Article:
|Review Notes: 2007 Ford Explorer Sport Trac (4.6L V8 / 5 Speed Automatic)|
|Strengths||Fantastic ride, artful interior|
|Weaknesses||Fuel economy, limited cargo capacity|
|EPA Fuel Mileage||14 city, 20highway|
|The Final Word||Ford delivers a pint-sized quad-cab with dashing good looks and excellent road manners|
So you’ve decided that you want a pickup truck but you don’t need the towing or cargo capacity of a full-sized truck. You may have decided that you may occasionally need to toss a few bags of mulch or that rare garage sale treasure in the bed but you don’t want to deal with the voracious appetite for fuel or the poor parking lot maneuverability offered by most of today’s super-sized half-ton trucks. Most importantly, however, you need four real doors and comfortable seating for four normal sized humans. Well, lucky for you nearly every major auto manufacturer now offers a 5/8ths scale, quad-cab truck that will meet your needs.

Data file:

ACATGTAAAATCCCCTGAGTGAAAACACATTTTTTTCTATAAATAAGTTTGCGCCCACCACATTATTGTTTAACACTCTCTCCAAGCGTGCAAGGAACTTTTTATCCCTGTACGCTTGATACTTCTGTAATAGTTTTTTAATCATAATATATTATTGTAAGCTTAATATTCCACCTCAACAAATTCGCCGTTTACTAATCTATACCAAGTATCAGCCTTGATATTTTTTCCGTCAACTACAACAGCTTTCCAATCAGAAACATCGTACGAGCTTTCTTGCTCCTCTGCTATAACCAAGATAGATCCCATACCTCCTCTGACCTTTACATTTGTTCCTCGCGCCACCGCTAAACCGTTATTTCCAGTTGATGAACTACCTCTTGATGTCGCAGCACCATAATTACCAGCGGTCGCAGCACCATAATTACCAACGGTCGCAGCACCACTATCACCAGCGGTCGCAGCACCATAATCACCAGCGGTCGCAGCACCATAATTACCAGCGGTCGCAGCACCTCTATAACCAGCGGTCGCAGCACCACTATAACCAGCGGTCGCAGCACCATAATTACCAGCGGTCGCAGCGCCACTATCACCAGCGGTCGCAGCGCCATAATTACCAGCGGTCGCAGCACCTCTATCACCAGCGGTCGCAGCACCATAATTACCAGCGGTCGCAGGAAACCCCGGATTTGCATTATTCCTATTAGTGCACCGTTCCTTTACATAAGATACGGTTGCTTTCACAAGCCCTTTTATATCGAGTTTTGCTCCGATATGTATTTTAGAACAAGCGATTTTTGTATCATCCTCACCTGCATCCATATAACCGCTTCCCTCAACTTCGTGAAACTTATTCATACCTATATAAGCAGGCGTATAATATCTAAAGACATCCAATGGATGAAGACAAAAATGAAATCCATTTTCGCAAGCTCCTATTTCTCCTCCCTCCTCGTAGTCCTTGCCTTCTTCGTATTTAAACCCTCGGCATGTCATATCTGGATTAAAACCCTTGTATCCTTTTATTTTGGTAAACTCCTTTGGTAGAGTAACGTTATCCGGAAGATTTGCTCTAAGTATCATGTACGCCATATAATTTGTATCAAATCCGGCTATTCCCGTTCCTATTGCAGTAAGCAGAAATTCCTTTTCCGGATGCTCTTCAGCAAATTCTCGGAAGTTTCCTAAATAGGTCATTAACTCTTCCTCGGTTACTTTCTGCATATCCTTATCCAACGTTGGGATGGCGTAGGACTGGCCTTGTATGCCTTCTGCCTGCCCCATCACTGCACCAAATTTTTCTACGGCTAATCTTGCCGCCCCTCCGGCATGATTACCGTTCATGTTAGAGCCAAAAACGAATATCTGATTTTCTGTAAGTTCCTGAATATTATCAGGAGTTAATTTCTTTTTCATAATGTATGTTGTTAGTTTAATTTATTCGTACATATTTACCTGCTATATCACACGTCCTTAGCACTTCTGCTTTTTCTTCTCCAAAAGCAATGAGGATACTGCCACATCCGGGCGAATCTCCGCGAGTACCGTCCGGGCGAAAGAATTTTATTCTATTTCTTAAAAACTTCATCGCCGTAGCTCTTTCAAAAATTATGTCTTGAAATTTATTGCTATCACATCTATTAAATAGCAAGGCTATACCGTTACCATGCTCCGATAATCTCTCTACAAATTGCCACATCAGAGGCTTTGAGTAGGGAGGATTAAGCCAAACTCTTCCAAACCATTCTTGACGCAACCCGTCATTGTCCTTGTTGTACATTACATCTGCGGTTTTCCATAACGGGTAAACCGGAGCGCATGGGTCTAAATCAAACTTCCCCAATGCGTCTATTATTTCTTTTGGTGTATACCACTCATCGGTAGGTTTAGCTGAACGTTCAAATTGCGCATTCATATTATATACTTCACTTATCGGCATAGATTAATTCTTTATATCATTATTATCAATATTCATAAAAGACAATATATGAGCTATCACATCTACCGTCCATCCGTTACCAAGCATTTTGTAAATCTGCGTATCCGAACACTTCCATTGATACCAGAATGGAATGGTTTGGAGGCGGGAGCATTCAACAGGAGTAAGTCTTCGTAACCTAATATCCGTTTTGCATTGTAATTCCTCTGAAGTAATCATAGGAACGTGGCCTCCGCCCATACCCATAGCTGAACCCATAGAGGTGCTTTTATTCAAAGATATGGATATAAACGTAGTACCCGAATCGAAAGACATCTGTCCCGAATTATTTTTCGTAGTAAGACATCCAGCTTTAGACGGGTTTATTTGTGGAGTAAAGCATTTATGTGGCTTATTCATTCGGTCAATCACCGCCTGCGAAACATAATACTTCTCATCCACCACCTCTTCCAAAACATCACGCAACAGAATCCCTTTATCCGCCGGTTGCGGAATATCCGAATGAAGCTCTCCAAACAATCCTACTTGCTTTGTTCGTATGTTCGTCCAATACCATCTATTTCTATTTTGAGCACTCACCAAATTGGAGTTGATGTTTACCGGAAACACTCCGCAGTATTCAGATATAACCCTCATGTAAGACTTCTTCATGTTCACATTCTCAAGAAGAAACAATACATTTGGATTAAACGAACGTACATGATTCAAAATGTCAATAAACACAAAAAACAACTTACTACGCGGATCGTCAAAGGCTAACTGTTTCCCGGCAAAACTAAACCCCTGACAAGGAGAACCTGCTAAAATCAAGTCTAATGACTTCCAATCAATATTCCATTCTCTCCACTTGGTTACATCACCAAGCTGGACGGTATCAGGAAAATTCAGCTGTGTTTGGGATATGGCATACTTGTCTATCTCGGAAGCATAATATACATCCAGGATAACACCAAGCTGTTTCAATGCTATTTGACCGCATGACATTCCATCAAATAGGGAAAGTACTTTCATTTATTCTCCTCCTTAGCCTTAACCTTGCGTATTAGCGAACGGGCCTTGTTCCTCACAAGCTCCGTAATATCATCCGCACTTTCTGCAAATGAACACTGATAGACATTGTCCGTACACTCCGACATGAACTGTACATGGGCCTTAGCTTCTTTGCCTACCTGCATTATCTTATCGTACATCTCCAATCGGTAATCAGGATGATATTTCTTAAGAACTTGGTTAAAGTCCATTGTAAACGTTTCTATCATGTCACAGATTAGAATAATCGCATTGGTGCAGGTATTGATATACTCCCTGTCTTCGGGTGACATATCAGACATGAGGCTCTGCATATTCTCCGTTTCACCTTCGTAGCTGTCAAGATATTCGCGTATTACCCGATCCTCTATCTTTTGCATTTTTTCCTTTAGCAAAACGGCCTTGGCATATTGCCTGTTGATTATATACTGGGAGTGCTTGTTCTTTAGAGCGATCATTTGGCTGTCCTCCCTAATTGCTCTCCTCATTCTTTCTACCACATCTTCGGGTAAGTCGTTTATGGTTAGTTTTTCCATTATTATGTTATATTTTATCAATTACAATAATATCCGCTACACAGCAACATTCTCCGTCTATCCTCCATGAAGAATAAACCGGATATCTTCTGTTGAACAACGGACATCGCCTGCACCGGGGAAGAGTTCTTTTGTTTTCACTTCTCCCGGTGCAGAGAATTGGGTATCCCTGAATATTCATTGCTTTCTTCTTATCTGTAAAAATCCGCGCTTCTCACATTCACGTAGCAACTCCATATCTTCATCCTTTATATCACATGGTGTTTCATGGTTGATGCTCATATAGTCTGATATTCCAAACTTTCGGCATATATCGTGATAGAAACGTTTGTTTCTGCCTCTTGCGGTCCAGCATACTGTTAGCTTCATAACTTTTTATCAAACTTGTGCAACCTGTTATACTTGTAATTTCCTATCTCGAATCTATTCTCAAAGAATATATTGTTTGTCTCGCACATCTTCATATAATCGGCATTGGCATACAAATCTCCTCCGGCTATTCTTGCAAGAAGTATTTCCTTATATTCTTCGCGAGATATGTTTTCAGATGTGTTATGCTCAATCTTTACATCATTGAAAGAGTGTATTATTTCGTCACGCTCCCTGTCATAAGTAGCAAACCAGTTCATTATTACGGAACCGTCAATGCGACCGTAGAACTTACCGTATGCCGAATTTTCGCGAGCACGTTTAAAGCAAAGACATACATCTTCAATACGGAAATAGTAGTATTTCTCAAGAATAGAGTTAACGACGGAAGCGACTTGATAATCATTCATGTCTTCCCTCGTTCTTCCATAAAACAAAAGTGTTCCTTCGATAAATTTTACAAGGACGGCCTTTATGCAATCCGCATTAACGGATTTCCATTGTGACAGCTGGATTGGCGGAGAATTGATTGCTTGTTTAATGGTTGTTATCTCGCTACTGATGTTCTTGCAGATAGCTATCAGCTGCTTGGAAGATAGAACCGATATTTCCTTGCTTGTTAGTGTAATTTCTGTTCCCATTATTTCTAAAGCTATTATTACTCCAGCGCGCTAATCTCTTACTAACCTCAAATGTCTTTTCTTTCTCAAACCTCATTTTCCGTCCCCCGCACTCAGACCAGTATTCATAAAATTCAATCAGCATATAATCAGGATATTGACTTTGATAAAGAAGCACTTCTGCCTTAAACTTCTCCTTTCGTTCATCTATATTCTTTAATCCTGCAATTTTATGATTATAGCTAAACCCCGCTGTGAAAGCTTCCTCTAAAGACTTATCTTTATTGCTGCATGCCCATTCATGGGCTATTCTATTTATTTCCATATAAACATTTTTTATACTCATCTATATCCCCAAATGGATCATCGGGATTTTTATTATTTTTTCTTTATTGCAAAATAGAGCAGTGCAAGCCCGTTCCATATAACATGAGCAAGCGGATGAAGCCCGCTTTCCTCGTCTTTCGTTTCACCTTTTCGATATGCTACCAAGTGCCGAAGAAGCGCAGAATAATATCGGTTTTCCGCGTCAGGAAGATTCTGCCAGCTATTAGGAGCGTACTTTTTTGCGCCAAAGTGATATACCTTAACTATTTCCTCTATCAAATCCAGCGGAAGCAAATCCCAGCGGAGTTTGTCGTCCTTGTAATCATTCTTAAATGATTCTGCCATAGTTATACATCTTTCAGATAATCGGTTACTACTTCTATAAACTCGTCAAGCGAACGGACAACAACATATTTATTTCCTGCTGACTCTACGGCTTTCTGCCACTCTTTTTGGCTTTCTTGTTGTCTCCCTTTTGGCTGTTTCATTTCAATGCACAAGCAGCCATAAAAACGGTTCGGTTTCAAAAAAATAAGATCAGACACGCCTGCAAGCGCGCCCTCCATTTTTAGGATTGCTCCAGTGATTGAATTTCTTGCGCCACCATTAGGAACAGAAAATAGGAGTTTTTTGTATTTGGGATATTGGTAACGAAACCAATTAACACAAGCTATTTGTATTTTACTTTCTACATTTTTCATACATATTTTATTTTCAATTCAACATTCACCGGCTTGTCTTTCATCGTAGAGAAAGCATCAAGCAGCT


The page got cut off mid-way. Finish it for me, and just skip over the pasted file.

While most manufactures have simply added an extra large cab and an extra small bed to their compact pickup truck, Ford and Honda have gone in a different direction by basing their micro-sized quad-cab pickups on their mid-sized SUV platforms. Honda’s Ridgeline is a derivative of the Pilot while Ford’s Explorer Sport Trac is based on, you guessed it, the all new for 2006 Explorer.
The Sport Trac is a handsome truck. The giant chrome grill and obligatory clear headlight lenses give the front end a decidedly upscale appearance while the stubby yet intricately sculpted bed section offer a more functional look. The overall presentation is rugged yet refined; sort of like the Marlboro man dressed up for a night on the town in an Armani suit.